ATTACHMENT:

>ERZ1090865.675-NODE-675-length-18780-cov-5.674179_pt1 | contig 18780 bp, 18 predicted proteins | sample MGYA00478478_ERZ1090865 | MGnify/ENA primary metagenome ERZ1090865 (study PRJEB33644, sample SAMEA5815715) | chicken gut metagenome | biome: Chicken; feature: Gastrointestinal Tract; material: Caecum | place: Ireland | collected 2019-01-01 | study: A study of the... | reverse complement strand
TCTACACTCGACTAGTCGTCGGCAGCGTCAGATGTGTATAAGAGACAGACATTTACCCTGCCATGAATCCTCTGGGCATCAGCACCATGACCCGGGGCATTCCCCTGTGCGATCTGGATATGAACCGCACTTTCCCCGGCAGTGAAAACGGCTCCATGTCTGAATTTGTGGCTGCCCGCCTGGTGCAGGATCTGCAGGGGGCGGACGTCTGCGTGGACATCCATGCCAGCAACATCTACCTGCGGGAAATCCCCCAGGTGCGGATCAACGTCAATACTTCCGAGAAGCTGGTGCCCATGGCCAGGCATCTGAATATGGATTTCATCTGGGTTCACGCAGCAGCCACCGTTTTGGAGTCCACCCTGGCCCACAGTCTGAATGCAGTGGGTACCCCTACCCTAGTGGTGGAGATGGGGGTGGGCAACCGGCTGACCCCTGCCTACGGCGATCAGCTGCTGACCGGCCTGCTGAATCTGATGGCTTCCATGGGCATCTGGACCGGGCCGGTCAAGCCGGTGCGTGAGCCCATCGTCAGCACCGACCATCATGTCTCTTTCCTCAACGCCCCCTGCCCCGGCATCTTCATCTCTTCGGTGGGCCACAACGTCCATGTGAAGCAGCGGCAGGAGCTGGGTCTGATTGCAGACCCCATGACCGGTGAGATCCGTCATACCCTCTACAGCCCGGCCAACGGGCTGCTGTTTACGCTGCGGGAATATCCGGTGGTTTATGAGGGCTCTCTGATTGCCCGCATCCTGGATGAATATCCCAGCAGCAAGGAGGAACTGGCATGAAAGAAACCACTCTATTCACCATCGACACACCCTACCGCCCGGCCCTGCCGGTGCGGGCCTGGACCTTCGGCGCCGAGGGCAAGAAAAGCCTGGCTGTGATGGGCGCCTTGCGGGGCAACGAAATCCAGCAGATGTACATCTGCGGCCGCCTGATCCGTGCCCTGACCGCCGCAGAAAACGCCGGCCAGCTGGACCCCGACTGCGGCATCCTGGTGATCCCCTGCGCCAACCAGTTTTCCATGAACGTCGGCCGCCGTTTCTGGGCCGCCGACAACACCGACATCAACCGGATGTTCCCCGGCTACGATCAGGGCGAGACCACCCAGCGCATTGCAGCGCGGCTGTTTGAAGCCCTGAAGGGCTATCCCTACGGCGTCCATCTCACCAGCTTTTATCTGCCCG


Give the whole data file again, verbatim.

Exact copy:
>ERZ1090865.675-NODE-675-length-18780-cov-5.674179_pt1 | contig 18780 bp, 18 predicted proteins | sample MGYA00478478_ERZ1090865 | MGnify/ENA primary metagenome ERZ1090865 (study PRJEB33644, sample SAMEA5815715) | chicken gut metagenome | biome: Chicken; feature: Gastrointestinal Tract; material: Caecum | place: Ireland | collected 2019-01-01 | study: A study of the... | reverse complement strand
TCTACACTCGACTAGTCGTCGGCAGCGTCAGATGTGTATAAGAGACAGACATTTACCCTGCCATGAATCCTCTGGGCATCAGCACCATGACCCGGGGCATTCCCCTGTGCGATCTGGATATGAACCGCACTTTCCCCGGCAGTGAAAACGGCTCCATGTCTGAATTTGTGGCTGCCCGCCTGGTGCAGGATCTGCAGGGGGCGGACGTCTGCGTGGACATCCATGCCAGCAACATCTACCTGCGGGAAATCCCCCAGGTGCGGATCAACGTCAATACTTCCGAGAAGCTGGTGCCCATGGCCAGGCATCTGAATATGGATTTCATCTGGGTTCACGCAGCAGCCACCGTTTTGGAGTCCACCCTGGCCCACAGTCTGAATGCAGTGGGTACCCCTACCCTAGTGGTGGAGATGGGGGTGGGCAACCGGCTGACCCCTGCCTACGGCGATCAGCTGCTGACCGGCCTGCTGAATCTGATGGCTTCCATGGGCATCTGGACCGGGCCGGTCAAGCCGGTGCGTGAGCCCATCGTCAGCACCGACCATCATGTCTCTTTCCTCAACGCCCCCTGCCCCGGCATCTTCATCTCTTCGGTGGGCCACAACGTCCATGTGAAGCAGCGGCAGGAGCTGGGTCTGATTGCAGACCCCATGACCGGTGAGATCCGTCATACCCTCTACAGCCCGGCCAACGGGCTGCTGTTTACGCTGCGGGAATATCCGGTGGTTTATGAGGGCTCTCTGATTGCCCGCATCCTGGATGAATATCCCAGCAGCAAGGAGGAACTGGCATGAAAGAAACCACTCTATTCACCATCGACACACCCTACCGCCCGGCCCTGCCGGTGCGGGCCTGGACCTTCGGCGCCGAGGGCAAGAAAAGCCTGGCTGTGATGGGCGCCTTGCGGGGCAACGAAATCCAGCAGATGTACATCTGCGGCCGCCTGATCCGTGCCCTGACCGCCGCAGAAAACGCCGGCCAGCTGGACCCCGACTGCGGCATCCTGGTGATCCCCTGCGCCAACCAGTTTTCCATGAACGTCGGCCGCCGTTTCTGGGCCGCCGACAACACCGACATCAACCGGATGTTCCCCGGCTACGATCAGGGCGAGACCACCCAGCGCATTGCAGCGCGGCTGTTTGAAGCCCTGAAGGGCTATCCCTACGGCGTCCATCTCACCAGCTTTTATCTGCCCG